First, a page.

Large numbers of Guatemalan citizens are excluded from political life. Indigenous communities are among the most marginalized, as they face both institutional and cultural barriers in the country’s political system. Since the 2006 electoral reforms and during the subsequent three elections, Guatemala has seen important steps forward in terms of increased political participation; however, challenges remain in translating participation into meaningful representation.
Larry Garber meeting with Jose Concepcion Jr, the first chair of NAMFREL on the day before the 2016 Philippines elections
The 1986 Philippines snap presidential election serves as a lodestar for international democratic activists who came of age professionally during the 1980s. The successful People Power Revolution demonstrated the role that electoral participation could play in mobilizing a population to reject a fraudulent process and to overthrow a dictator. And it introduced the international community to such concepts as “domestic election monitoring” and “parallel vote tabulations,” which are now core components of the menu used by democracy promoters around the globe. Indeed, since 1986, Filipino activists have frequently been called upon to share their experiences with those contemplating how best to challenge entrenched authoritarian regimes. I observed these developments in the Philippines first-hand.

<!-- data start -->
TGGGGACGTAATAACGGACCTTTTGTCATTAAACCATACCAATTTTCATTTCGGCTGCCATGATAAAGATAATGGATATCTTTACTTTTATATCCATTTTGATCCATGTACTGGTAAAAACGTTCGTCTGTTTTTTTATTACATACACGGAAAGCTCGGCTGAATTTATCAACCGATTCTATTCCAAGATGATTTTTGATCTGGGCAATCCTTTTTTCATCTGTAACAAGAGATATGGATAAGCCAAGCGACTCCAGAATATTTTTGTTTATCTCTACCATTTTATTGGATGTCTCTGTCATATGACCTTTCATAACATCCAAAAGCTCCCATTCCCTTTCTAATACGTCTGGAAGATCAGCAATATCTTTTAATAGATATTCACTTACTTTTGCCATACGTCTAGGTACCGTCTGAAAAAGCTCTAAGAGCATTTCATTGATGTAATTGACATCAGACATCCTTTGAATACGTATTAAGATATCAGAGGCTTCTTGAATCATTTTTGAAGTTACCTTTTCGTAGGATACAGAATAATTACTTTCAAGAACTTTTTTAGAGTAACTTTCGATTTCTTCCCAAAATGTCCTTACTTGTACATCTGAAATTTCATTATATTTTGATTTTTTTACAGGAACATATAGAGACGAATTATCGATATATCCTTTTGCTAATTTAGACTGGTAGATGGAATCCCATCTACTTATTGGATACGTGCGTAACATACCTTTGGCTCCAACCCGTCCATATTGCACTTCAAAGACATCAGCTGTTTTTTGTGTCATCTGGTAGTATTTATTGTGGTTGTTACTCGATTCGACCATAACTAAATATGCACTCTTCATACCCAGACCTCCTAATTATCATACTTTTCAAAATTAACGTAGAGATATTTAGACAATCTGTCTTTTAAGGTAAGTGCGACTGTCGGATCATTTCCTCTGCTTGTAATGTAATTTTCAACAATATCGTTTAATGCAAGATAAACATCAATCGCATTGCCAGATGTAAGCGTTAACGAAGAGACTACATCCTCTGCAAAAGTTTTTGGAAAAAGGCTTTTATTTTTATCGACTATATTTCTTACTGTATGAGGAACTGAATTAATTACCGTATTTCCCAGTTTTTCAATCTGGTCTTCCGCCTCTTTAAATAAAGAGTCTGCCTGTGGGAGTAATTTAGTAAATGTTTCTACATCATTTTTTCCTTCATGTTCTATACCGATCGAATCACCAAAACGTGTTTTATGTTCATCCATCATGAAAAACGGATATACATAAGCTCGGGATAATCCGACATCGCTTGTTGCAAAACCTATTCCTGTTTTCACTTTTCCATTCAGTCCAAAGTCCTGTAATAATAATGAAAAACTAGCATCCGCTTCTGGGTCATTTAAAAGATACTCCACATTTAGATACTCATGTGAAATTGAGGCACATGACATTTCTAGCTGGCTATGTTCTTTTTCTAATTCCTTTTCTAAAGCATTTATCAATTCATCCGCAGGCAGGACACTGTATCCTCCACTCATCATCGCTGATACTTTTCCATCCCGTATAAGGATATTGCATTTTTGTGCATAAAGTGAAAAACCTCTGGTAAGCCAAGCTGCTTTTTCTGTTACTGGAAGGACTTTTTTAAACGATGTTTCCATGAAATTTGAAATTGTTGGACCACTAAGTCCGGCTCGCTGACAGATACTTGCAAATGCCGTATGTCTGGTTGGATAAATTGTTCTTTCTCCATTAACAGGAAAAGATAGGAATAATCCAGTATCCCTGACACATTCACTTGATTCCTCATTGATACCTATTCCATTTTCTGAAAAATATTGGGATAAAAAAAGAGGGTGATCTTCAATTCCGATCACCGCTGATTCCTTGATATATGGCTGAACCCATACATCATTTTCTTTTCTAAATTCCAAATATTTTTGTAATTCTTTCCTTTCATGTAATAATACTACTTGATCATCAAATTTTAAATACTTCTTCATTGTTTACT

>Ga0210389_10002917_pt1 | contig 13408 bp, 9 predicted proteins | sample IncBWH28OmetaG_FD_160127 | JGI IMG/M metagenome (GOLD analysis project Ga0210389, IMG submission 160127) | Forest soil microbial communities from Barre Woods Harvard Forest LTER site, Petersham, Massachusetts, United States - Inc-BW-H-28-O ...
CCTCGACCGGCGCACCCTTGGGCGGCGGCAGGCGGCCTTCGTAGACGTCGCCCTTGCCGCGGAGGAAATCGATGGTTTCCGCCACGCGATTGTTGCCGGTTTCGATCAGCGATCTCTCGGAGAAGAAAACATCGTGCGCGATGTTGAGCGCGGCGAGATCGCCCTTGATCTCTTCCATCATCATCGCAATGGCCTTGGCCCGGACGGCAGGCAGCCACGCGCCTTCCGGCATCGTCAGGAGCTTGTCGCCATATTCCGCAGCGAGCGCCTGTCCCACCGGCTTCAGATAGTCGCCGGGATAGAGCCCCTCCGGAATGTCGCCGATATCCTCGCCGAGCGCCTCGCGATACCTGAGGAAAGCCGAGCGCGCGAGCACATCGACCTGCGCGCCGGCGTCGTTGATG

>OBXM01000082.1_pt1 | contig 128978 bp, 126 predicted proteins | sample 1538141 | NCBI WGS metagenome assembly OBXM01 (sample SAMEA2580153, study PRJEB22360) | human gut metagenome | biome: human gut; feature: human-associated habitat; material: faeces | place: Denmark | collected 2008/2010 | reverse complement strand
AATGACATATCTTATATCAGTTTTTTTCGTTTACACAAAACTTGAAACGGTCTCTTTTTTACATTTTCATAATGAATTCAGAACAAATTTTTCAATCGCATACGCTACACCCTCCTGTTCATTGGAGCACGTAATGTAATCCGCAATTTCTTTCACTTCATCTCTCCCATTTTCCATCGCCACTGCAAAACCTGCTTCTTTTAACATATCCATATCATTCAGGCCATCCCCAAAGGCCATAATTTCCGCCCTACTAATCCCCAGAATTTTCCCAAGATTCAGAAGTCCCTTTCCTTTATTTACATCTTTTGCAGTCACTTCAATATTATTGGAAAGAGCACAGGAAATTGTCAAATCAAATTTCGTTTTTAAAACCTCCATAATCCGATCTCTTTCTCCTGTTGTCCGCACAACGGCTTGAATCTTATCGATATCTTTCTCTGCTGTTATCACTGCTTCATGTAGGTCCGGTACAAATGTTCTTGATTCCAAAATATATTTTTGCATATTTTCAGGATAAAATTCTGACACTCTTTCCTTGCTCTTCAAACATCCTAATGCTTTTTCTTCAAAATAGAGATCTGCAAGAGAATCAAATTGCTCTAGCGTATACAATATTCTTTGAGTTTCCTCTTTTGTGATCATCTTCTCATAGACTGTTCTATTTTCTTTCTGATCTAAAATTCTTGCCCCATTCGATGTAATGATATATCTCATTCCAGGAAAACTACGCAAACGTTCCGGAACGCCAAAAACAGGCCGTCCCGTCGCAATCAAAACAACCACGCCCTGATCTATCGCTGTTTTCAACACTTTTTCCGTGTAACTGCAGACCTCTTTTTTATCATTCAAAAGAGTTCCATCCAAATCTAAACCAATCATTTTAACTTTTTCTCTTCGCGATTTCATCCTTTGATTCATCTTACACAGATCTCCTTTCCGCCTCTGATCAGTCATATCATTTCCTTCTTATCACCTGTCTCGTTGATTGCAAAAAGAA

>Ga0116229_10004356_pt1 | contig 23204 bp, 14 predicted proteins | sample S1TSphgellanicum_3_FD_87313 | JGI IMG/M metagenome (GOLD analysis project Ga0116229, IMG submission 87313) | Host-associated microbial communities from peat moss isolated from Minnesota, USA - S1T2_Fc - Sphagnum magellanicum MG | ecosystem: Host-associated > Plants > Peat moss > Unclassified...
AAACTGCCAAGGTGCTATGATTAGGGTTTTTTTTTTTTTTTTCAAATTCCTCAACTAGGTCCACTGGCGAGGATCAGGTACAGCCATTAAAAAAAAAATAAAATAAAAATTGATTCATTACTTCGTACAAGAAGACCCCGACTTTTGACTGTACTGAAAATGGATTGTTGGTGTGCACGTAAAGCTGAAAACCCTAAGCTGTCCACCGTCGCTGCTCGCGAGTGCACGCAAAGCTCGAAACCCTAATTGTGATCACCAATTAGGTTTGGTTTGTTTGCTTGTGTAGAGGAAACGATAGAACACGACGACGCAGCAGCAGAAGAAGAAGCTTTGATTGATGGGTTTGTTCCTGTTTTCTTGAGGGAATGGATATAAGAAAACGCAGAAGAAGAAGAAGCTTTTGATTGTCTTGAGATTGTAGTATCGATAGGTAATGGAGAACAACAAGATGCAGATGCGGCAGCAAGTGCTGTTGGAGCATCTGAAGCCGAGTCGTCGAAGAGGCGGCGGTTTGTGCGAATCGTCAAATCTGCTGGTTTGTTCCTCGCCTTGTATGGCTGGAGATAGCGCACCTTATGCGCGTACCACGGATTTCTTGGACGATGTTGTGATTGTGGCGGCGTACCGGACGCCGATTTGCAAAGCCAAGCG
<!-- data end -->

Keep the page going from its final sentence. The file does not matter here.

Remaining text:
For Yesica Hernández, an observer from Quetzaltenango, playing an active role in political life in her country is a civic obligation. At just 24 years old, Yesica has worked with the Central American Institute for the Study of Social Democracy (DEMOS) for nearly five years and already observed two elections. She sees election observation as critical to involving citizens, especially youth, in politics and holding political parties and politicians accountable to the public.
Sehrish Naseem, the 2016 Andi Parhamovich Fellow, at Marietta College Speaking about Young Pakistani Women Leading Transition in Their Society.
One day at breakfast when I was 23 years old I asked my father, “Papa, why is not aunty considering to contest the general elections, even though she is an active member of our community?” A smile appeared on his face and replied, “because if she does our community will stop considering her a woman.” My aunt was not a politician, but as an opinionated and socially active woman with a deep understanding of the issues facing Pakistan, I thought she should be. This was the moment I came to believe that democracy cannot exist without empowered women. And empowerment comes through women’s access to education, health, and employment because it creates space for them to play an active political role.
Macedonia became independent when Yugoslavia disintegrated 25 years ago. Many thought that Macedonia might not survive as a new country. It was in a tough neighborhood, the economy was in tatters, it had little experience with democracy, and there was a strong undercurrent of tension between the majority Macedonian population and a large Albanian minority.
But Macedonia did overcome those early challenges, got to work on its new democracy, and as a result it has progressed toward European Union and NATO membership.